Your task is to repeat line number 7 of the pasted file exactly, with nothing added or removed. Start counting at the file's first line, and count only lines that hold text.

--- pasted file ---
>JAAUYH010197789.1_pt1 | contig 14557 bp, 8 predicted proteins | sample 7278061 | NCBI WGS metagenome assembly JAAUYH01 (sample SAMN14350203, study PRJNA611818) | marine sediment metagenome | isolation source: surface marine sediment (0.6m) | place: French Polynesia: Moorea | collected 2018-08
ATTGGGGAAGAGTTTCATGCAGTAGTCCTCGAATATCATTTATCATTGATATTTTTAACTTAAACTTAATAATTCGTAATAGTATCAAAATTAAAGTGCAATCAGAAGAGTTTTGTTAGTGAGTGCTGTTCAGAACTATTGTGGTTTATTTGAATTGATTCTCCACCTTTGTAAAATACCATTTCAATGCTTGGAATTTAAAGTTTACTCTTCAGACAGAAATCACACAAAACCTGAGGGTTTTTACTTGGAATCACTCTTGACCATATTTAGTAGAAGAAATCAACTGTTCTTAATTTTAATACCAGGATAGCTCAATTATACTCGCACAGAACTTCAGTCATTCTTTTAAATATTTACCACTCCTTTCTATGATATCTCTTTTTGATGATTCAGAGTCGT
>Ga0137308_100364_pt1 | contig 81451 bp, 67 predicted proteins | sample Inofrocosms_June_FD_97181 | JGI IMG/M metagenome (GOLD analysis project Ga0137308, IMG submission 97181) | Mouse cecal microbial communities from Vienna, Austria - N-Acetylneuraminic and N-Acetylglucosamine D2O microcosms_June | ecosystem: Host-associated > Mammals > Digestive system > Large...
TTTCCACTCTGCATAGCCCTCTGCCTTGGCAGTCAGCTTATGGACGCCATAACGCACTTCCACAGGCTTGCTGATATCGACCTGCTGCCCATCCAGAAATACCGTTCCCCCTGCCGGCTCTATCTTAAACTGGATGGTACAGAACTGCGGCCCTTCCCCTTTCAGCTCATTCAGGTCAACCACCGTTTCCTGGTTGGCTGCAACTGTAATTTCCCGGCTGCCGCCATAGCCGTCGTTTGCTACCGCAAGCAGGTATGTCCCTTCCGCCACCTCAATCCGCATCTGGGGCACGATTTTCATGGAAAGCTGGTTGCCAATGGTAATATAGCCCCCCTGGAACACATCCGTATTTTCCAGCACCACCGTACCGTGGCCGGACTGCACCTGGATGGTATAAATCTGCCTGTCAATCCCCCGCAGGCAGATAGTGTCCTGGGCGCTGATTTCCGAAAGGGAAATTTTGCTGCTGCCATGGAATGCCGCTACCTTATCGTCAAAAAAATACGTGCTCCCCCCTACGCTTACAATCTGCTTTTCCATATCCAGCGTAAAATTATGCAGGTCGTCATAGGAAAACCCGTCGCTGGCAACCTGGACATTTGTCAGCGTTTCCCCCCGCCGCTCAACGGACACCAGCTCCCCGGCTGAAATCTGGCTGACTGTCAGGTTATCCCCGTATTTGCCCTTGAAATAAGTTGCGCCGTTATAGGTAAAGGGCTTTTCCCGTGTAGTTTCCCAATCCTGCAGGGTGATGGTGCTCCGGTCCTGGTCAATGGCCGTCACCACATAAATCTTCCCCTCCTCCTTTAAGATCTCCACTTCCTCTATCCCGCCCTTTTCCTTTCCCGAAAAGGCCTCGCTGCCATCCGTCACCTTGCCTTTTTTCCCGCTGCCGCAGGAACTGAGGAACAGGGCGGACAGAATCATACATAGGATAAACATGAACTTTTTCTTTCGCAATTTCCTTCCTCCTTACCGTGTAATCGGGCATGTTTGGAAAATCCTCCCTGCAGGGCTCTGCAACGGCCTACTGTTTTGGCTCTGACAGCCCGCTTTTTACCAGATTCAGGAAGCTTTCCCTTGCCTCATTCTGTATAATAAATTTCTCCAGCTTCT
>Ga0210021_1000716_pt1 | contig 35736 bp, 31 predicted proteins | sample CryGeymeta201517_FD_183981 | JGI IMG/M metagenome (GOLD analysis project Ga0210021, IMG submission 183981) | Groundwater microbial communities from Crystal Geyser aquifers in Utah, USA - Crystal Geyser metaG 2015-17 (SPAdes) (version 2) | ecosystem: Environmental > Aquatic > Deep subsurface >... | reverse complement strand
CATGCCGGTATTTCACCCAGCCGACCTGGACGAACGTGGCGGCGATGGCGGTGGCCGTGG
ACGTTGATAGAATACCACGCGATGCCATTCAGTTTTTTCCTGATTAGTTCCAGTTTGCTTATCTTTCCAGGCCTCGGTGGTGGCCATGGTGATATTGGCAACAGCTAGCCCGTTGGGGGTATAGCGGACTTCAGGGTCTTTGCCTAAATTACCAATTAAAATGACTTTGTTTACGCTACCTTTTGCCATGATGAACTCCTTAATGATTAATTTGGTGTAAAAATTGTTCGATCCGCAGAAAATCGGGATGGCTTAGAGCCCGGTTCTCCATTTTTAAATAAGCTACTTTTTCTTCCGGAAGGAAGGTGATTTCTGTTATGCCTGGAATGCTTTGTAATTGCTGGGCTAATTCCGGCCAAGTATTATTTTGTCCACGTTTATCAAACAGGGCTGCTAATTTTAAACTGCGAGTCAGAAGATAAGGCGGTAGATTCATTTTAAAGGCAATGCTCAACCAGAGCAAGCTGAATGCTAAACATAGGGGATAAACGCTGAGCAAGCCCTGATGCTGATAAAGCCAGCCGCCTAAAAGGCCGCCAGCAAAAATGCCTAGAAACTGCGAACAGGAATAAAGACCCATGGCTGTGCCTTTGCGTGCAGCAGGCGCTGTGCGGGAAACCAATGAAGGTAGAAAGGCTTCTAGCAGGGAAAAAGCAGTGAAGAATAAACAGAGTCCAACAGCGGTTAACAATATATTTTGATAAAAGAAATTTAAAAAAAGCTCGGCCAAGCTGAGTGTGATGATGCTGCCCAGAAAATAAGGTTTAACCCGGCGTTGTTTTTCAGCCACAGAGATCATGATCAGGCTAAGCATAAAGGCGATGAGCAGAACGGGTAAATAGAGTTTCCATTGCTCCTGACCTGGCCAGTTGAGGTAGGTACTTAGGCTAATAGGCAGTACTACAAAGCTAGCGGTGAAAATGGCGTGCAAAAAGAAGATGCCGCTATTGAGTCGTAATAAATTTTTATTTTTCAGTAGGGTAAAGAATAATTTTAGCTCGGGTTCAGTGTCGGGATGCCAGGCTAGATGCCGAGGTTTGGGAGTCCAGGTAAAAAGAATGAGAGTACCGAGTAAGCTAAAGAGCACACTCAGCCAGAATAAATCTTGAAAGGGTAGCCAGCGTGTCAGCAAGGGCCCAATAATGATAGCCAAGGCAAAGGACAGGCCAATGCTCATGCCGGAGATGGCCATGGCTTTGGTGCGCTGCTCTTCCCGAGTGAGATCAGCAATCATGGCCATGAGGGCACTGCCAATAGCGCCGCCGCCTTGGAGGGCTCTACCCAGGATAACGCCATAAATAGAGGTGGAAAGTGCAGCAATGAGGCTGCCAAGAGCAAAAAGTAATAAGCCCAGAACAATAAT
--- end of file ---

ACGTTGATAGAATACCACGCGATGCCATTCAGTTTTTTCCTGATTAGTTCCAGTTTGCTTATCTTTCCAGGCCTCGGTGGTGGCCATGGTGATATTGGCAACAGCTAGCCCGTTGGGGGTATAGCGGACTTCAGGGTCTTTGCCTAAATTACCAATTAAAATGACTTTGTTTACGCTACCTTTTGCCATGATGAACTCCTTAATGATTAATTTGGTGTAAAAATTGTTCGATCCGCAGAAAATCGGGATGGCTTAGAGCCCGGTTCTCCATTTTTAAATAAGCTACTTTTTCTTCCGGAAGGAAGGTGATTTCTGTTATGCCTGGAATGCTTTGTAATTGCTGGGCTAATTCCGGCCAAGTATTATTTTGTCCACGTTTATCAAACAGGGCTGCTAATTTTAAACTGCGAGTCAGAAGATAAGGCGGTAGATTCATTTTAAAGGCAATGCTCAACCAGAGCAAGCTGAATGCTAAACATAGGGGATAAACGCTGAGCAAGCCCTGATGCTGATAAAGCCAGCCGCCTAAAAGGCCGCCAGCAAAAATGCCTAGAAACTGCGAACAGGAATAAAGACCCATGGCTGTGCCTTTGCGTGCAGCAGGCGCTGTGCGGGAAACCAATGAAGGTAGAAAGGCTTCTAGCAGGGAAAAAGCAGTGAAGAATAAACAGAGTCCAACAGCGGTTAACAATATATTTTGATAAAAGAAATTTAAAAAAAGCTCGGCCAAGCTGAGTGTGATGATGCTGCCCAGAAAATAAGGTTTAACCCGGCGTTGTTTTTCAGCCACAGAGATCATGATCAGGCTAAGCATAAAGGCGATGAGCAGAACGGGTAAATAGAGTTTCCATTGCTCCTGACCTGGCCAGTTGAGGTAGGTACTTAGGCTAATAGGCAGTACTACAAAGCTAGCGGTGAAAATGGCGTGCAAAAAGAAGATGCCGCTATTGAGTCGTAATAAATTTTTATTTTTCAGTAGGGTAAAGAATAATTTTAGCTCGGGTTCAGTGTCGGGATGCCAGGCTAGATGCCGAGGTTTGGGAGTCCAGGTAAAAAGAATGAGAGTACCGAGTAAGCTAAAGAGCACACTCAGCCAGAATAAATCTTGAAAGGGTAGCCAGCGTGTCAGCAAGGGCCCAATAATGATAGCCAAGGCAAAGGACAGGCCAATGCTCATGCCGGAGATGGCCATGGCTTTGGTGCGCTGCTCTTCCCGAGTGAGATCAGCAATCATGGCCATGAGGGCACTGCCAATAGCGCCGCCGCCTTGGAGGGCTCTACCCAGGATAACGCCATAAATAGAGGTGGAAAGTGCAGCAATGAGGCTGCCAAGAGCAAAAAGTAATAAGCCCAGAACAATAAT